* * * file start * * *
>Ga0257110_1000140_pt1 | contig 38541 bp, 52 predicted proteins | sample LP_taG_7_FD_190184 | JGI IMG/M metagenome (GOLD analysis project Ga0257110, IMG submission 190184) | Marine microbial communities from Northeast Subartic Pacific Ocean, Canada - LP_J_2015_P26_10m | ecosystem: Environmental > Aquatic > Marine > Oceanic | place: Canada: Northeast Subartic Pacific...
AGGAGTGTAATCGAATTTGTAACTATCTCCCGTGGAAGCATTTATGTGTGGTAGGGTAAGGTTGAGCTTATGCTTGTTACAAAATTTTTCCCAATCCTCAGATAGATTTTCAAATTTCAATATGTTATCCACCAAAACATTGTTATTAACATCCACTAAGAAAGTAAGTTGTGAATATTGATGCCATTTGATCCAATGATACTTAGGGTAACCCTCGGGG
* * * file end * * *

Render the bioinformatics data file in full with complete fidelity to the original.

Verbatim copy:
>Ga0257110_1000140_pt1 | contig 38541 bp, 52 predicted proteins | sample LP_taG_7_FD_190184 | JGI IMG/M metagenome (GOLD analysis project Ga0257110, IMG submission 190184) | Marine microbial communities from Northeast Subartic Pacific Ocean, Canada - LP_J_2015_P26_10m | ecosystem: Environmental > Aquatic > Marine > Oceanic | place: Canada: Northeast Subartic Pacific...
AGGAGTGTAATCGAATTTGTAACTATCTCCCGTGGAAGCATTTATGTGTGGTAGGGTAAGGTTGAGCTTATGCTTGTTACAAAATTTTTCCCAATCCTCAGATAGATTTTCAAATTTCAATATGTTATCCACCAAAACATTGTTATTAACATCCACTAAGAAAGTAAGTTGTGAATATTGATGCCATTTGATCCAATGATACTTAGGGTAACCCTCGGGG